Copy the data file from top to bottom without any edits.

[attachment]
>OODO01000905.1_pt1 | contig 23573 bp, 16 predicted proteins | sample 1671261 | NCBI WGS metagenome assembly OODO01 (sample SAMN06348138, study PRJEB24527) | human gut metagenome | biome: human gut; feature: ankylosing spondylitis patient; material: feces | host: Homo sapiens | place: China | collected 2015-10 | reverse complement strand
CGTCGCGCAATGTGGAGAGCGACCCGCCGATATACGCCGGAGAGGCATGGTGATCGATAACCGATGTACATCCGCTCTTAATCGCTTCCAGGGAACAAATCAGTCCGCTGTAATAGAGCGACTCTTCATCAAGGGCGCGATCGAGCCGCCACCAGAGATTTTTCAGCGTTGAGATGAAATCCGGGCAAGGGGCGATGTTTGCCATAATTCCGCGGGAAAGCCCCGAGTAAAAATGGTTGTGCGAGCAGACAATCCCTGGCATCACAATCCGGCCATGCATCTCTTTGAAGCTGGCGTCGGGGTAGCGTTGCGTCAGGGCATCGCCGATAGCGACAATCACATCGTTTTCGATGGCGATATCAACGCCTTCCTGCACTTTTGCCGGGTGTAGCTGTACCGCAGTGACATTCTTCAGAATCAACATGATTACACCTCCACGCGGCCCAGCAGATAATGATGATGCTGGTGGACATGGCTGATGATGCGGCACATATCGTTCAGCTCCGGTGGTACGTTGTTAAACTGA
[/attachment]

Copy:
>OODO01000905.1_pt1 | contig 23573 bp, 16 predicted proteins | sample 1671261 | NCBI WGS metagenome assembly OODO01 (sample SAMN06348138, study PRJEB24527) | human gut metagenome | biome: human gut; feature: ankylosing spondylitis patient; material: feces | host: Homo sapiens | place: China | collected 2015-10 | reverse complement strand
CGTCGCGCAATGTGGAGAGCGACCCGCCGATATACGCCGGAGAGGCATGGTGATCGATAACCGATGTACATCCGCTCTTAATCGCTTCCAGGGAACAAATCAGTCCGCTGTAATAGAGCGACTCTTCATCAAGGGCGCGATCGAGCCGCCACCAGAGATTTTTCAGCGTTGAGATGAAATCCGGGCAAGGGGCGATGTTTGCCATAATTCCGCGGGAAAGCCCCGAGTAAAAATGGTTGTGCGAGCAGACAATCCCTGGCATCACAATCCGGCCATGCATCTCTTTGAAGCTGGCGTCGGGGTAGCGTTGCGTCAGGGCATCGCCGATAGCGACAATCACATCGTTTTCGATGGCGATATCAACGCCTTCCTGCACTTTTGCCGGGTGTAGCTGTACCGCAGTGACATTCTTCAGAATCAACATGATTACACCTCCACGCGGCCCAGCAGATAATGATGATGCTGGTGGACATGGCTGATGATGCGGCACATATCGTTCAGCTCCGGTGGTACGTTGTTAAACTGA